NAIDOC Week is a time to acknowledge and celebrate the history, culture and achievements of Aboriginal and Torres Strait Islander peoples.
With this year’s theme being VOICE, TREATY, TRUTH, there is no better time to let our voices be heard, learn, accept and speak the truth about our true history, and work toward a treaty that is well overdue!
I don’t have an Aboriginal background, but being of African-American/Australian decent and growing up in this beautiful country I call home, I’ve experienced racism, bigotry and intolerance first hand. I can’t compare what I’ve experienced in my life with that of the Indigenous peoples, but I can relate, and so this comes from a place of understanding, and the need to stand up for what is right for the people of this land and the next generation to inhabit it.
I’m very fortunate to have grown up in the lifestyle my parents provided for me, but I didn’t have the opportunity to grow up around the African culture that makes up part of my ancestry, and despite my parents best efforts to instil a sense of culture, heritage and history, there is something to be said for belong to, and being a part of a community that celebrates the culture and history that make up ones heritage.
As you grow you learn to surround yourself with like minded people and create your own community and sense of belonging, but as a child the feeling of not belonging can be scary, and have damaging, long-lasting effects.
Imagine living in your own country – a country that you and your ancestors have belonged to for 65,000+ years - and not even being acknowledged. Having to be a part of a community and schooling system that continues to ignore the truth of this land’s history and continues to make your culture the minority.
It’s not my story to tell, but I want to be a part of the story that helps to repair the damage done. I want to be part of a story of growth and change. A story of Makarrata*.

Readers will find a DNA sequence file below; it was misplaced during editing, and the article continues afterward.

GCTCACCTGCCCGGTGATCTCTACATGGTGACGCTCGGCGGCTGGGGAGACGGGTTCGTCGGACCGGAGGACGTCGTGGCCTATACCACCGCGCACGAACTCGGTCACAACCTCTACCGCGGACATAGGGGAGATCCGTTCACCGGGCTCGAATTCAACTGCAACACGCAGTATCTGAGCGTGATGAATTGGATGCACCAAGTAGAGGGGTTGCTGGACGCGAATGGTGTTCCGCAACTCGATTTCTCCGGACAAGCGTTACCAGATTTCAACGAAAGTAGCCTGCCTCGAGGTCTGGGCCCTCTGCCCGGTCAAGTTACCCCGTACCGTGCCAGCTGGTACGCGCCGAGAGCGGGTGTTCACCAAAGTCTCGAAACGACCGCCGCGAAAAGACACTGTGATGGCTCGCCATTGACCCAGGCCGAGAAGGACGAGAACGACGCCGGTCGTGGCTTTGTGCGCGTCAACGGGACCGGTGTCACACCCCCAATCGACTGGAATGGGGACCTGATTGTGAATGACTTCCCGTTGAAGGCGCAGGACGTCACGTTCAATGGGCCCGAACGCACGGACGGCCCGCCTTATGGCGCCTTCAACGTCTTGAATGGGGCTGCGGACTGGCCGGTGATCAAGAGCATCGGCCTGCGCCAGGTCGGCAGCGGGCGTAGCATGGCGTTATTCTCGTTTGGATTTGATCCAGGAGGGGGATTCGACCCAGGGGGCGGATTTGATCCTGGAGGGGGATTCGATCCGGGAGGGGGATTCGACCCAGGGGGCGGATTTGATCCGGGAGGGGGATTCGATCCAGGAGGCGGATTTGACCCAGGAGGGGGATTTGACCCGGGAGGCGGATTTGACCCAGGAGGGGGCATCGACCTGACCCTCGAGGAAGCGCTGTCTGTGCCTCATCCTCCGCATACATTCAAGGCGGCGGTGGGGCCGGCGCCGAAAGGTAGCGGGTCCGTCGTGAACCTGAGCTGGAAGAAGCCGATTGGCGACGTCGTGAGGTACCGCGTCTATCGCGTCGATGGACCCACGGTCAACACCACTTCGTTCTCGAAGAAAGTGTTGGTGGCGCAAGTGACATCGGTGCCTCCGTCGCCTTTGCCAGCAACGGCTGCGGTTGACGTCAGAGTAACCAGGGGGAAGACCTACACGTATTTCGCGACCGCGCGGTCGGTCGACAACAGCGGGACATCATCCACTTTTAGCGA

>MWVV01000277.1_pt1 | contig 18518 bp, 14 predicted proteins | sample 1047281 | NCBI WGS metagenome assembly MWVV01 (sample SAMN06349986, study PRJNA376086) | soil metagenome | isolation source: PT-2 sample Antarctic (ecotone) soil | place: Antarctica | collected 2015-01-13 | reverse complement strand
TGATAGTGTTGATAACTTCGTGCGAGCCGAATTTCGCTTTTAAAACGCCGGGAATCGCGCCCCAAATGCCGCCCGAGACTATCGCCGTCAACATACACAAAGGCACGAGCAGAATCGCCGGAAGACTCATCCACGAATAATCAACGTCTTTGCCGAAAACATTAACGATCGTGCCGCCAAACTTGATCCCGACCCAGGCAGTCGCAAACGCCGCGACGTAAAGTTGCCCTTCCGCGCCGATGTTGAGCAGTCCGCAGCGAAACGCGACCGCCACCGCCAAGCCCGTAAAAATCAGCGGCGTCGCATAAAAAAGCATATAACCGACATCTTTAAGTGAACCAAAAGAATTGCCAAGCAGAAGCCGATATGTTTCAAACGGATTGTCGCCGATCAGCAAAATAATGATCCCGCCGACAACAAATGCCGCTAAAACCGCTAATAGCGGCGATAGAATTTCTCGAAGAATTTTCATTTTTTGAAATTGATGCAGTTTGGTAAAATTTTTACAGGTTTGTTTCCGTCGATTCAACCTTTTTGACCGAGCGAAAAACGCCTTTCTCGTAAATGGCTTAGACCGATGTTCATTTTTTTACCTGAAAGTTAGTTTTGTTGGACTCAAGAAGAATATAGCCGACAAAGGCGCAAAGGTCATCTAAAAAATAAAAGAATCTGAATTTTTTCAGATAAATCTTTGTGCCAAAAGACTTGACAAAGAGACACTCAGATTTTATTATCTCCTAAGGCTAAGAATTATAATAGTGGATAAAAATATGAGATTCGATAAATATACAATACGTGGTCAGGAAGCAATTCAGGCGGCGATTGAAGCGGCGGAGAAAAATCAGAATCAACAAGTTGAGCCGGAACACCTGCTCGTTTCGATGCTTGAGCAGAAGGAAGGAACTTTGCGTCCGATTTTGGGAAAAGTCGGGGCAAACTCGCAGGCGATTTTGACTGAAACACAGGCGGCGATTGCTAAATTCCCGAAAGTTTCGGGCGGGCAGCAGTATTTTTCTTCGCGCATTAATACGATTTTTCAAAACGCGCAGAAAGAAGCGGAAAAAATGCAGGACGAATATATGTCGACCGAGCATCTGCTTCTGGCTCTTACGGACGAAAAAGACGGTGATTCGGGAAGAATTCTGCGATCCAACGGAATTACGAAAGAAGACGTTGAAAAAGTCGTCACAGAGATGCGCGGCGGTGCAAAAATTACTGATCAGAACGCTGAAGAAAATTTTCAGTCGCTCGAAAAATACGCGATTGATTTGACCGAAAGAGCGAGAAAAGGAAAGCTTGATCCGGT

“How could it be otherwise? That peoples possessed a land for sixty millennia and this sacred link disappears from world history in merely the last two hundred years?
With substantive constitutional change and structural reform, we believe this ancient sovereignty can shine through as a fuller expression of Australia’s nationhood.
Proportionally, we are the most incarcerated people on the planet. We are not an innately criminal people. Our children are aliened from their families at unprecedented rates. This cannot be because we have no love for them. And our youth languish in detention in obscene numbers. They should be our hope for the future.
These dimensions of our crisis tell plainly the structural nature of our problem. This is the torment of our powerlessness.
We seek constitutional reforms to empower our people and take a rightful place in our own country. When we have power over our destiny our children will flourish. They will walk in two worlds and their culture will be a gift to their country. “
"In 1967 we were counted, in 2017 we seek to be heard. We leave base camp and start our trek across this vast country. We invite you to walk with us in a movement of the Australian people for a better future." – exerts from Uluru Statement from the Heart
We are moving forward and towards change, but there is still so far to go to reconcile with, and recognise our first nations people.
In a land that is so abundant in resources, beauty, and culture, we need to embrace the unique and ancient stories of our first nations people, and c
elebrate the people, beauty and culture that make up this wonderful land.
White Australia will always have a Black history, and it’s time that we speak and acknowledge this truth.
Written by Safa Iote
To read the Uluru Statement from the Heart in full – https://www.1voiceuluru.org/the-statement
For more information on NAIDOC Week - https://www.naidoc.org.au/about/naidoc-week -
*Makarrata is a word from the language of the Yolngu people in Arnhem Land. The Yolngu concept of Makarrata captures the idea of two parties coming together after a struggle, healing the divisions of the past. It is about acknowledging that something has been done wrong, and it seeks to make things right